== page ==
Ultimately, the institute hopes to integrate in much of the wisdom and experience of our community into the program, such as partnering with the United Cultures of Thacher club, or working with local Ojai people.

In talking about the program, Mr. Shagam and Mr. Jacobsen offered much sage wisdom they had garnered during their own travels.

Mr. Shagam has intensive world travel experience and credits much of his growth as a person to his travels. He described his time in Tanzania and offered that merely listening to people as opposed to imposing American culture and values up on them has a profound effect.

“There’s a difference between lecturing foreigners when we go abroad and their own experience coming to the US. People come here and see how our system works and it really changes people. I think they end up generally admiring that aspect of the United States.”

Mr. Shagam described his time spent traveling in Tanzania.

“I felt from the beginning that I should not bring too much [American] culture to Tanzania. I taught English there and made no apologies for that, but otherwise did not impress my culture onto them. I came to learn that because of my listening rather than talking, they asked me to stay another year and go to Zambia. And I accepted and resigned from the Thacher school, and I’m glad to say that Thacher said, ‘We will not accept your resignation. Maybe you’ll come back someday.’ I was lucky. It’s not a matter of ethnicity, this business of attitude. Many people feel that we’re so happy here, that we should bring our happiness to the rest of the world, but this is not the case.”

Mr. Jacobsen talked about his experiences in Cambodia and the importance of forgiveness.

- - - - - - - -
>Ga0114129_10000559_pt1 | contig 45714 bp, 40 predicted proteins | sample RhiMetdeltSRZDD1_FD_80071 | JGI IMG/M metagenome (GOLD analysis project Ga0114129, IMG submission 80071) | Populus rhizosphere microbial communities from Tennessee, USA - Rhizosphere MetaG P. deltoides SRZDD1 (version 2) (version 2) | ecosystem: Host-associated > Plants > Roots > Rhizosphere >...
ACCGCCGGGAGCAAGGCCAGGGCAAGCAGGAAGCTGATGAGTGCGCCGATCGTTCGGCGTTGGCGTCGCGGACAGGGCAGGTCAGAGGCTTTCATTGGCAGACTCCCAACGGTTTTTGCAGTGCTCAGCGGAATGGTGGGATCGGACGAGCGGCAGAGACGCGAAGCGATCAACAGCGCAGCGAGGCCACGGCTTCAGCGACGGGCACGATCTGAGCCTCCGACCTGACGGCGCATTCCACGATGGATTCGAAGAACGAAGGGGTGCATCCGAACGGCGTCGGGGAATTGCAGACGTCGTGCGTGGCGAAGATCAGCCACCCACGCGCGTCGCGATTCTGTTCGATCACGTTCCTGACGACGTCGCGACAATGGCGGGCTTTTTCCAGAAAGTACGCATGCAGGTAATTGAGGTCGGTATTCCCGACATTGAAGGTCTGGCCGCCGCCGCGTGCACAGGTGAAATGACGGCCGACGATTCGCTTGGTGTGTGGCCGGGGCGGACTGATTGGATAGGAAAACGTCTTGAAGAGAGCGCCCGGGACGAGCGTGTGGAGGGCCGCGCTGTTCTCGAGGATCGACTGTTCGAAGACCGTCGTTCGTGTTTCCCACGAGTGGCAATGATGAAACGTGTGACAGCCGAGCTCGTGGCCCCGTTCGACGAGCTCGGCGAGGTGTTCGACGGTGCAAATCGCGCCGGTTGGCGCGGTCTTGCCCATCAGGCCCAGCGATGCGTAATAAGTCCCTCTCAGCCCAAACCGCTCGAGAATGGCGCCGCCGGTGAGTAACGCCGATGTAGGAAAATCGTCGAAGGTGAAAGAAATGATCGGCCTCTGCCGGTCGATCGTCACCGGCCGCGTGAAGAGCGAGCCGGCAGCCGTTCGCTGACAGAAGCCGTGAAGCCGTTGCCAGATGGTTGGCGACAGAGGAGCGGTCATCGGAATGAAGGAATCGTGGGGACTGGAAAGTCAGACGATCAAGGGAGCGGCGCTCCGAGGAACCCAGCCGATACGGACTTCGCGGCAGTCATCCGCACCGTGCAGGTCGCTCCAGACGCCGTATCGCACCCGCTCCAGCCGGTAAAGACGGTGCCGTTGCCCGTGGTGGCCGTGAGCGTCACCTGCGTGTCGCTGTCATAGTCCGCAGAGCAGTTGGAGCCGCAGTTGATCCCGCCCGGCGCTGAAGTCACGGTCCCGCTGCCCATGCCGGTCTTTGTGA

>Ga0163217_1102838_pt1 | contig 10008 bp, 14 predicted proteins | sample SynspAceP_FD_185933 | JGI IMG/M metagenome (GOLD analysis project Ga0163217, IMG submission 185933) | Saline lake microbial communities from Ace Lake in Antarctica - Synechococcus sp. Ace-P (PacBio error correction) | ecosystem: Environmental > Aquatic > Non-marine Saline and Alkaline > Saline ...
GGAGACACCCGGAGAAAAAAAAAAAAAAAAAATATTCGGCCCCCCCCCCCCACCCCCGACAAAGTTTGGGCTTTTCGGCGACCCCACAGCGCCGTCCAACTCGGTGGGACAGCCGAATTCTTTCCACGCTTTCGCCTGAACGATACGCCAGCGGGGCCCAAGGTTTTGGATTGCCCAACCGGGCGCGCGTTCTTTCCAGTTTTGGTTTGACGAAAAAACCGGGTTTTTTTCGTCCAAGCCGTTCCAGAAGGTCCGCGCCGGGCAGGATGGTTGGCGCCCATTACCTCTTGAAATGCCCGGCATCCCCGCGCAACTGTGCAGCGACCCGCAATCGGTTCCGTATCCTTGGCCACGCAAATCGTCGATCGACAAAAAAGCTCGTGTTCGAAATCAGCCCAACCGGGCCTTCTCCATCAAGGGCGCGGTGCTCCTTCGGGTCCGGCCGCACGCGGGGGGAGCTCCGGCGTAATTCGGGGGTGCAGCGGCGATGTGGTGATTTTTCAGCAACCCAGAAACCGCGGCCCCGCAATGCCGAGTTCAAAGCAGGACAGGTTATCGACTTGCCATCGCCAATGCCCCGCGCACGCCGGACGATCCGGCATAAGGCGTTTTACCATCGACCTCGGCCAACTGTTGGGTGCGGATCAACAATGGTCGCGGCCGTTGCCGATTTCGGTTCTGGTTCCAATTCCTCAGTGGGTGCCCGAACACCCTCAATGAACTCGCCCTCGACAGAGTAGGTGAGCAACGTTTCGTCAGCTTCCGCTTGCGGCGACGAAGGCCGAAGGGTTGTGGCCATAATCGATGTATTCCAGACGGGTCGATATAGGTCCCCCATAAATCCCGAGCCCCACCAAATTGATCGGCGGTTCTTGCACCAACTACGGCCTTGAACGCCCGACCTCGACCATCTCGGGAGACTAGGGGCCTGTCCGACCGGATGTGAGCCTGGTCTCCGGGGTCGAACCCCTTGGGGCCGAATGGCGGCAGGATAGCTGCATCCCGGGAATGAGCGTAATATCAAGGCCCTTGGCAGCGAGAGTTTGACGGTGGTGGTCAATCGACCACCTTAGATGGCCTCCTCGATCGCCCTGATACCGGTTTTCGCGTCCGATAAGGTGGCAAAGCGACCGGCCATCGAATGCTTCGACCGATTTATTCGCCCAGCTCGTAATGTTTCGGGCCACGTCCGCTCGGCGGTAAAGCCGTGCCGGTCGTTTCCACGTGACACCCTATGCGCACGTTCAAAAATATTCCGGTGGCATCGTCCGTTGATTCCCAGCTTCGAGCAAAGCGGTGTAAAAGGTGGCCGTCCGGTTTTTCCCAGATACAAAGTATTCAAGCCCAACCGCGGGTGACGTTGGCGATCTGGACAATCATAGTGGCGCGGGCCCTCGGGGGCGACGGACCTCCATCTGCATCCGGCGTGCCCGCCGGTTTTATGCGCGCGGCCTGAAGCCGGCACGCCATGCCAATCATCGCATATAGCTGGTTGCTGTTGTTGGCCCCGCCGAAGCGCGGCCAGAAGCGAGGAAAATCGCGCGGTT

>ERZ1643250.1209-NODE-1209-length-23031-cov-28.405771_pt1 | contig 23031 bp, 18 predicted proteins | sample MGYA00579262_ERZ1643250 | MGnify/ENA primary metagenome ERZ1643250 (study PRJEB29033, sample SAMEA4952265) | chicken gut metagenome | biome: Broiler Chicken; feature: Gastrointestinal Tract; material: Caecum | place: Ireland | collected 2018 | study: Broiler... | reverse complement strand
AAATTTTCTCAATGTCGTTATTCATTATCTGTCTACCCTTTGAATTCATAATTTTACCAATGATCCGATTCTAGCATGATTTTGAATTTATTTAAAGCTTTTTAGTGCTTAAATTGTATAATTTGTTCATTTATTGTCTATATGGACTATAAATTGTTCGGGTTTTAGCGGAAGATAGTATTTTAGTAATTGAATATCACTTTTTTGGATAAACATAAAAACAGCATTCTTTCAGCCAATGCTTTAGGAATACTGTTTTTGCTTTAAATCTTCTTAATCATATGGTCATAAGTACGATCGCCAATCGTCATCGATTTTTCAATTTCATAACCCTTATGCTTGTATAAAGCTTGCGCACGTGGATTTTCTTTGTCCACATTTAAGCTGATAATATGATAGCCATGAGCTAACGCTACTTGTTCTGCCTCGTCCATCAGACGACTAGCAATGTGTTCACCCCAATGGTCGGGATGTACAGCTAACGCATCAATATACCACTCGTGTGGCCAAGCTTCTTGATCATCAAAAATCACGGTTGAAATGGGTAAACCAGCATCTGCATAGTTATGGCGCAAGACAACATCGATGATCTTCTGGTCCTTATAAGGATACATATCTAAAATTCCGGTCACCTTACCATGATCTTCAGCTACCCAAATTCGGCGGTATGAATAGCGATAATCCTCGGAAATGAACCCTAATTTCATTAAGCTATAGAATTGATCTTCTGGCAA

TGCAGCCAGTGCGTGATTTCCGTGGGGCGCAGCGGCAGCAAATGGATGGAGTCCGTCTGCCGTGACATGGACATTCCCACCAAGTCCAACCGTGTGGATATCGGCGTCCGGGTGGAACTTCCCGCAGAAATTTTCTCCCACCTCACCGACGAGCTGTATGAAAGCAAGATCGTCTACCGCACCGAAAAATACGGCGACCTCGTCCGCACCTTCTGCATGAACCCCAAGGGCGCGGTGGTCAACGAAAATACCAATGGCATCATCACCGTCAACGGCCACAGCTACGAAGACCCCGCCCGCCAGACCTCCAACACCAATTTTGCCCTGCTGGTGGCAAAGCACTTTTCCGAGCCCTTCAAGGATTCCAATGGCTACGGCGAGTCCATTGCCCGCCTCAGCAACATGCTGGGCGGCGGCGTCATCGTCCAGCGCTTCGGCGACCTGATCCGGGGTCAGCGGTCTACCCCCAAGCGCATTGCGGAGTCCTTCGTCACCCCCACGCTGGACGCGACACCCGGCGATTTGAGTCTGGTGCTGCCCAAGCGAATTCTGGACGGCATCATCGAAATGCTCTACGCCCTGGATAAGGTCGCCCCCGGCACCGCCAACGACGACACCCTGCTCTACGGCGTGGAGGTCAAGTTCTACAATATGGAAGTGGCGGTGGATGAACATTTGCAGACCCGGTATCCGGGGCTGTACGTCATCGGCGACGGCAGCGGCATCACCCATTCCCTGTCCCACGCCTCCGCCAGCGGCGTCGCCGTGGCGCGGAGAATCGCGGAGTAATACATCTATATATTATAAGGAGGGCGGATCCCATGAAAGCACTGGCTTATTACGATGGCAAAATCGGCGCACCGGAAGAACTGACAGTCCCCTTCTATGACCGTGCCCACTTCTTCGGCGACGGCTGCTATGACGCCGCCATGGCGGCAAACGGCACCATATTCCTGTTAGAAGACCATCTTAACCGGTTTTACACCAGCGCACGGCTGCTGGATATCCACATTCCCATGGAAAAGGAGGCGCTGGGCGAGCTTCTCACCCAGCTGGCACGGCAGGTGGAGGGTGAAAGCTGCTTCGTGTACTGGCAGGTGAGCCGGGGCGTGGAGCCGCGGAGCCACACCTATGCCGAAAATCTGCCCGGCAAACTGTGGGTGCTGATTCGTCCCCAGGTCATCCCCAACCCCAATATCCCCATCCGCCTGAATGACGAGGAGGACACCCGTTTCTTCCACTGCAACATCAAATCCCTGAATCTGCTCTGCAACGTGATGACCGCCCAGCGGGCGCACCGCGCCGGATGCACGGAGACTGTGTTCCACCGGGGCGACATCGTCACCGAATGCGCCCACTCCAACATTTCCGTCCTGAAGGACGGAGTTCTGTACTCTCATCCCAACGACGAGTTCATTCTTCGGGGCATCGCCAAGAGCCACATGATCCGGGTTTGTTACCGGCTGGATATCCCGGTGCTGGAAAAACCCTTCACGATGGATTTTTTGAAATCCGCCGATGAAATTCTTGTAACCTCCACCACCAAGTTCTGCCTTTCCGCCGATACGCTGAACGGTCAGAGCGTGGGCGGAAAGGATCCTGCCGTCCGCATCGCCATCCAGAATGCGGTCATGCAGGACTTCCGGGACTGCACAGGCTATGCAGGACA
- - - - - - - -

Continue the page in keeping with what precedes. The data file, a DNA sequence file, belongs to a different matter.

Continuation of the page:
“Cambodia had suffered a horrible genocide in the seventies and the country is in many ways emerging just now from the memory of that. I visited the sites of those genocidal acts and spoke with young people and older people that survived. I was surprised to hear that most people were not vindictive against those who participated in the genocide. You have to bury the animosity somewhere. If you sustain your hatred, it will probably result in more killing. So, there are those in the world who are willing to bury their guns, not look back so much as look forward. I was surprised to hear of the lack of bitterness and the energy they were willing to expend to look forward. That is almost-global thinking that is very ethical on a basic level, that death cannot bring back those that have been killed; that murder just brings more murder and exacerbates the original sins.”

Mr. Shagam expressed his hopes for students in the initiative.

“There can be a lot of hope and dare I say it, you know, to some small extent, that our students going to a place like Israel, for example, could bring about a better understanding in the rest of the world and maybe even to some extent in a place like Israel itself. I don’t want to exaggerate because it’s very difficult to change minds, but these students maybe could promote change.”

When I asked Mr. Shagam what his ultimate hopes were for the program, he responded candidly, “I hope my name doesn’t get dragged along with this program.”

 

Editor’s note: The name of the initiative is the Marvin Shagam Initiative for Ethics and Global Citizenship, not the Marvin Shagam Initiative for Ethics and Global Understanding, as previously written.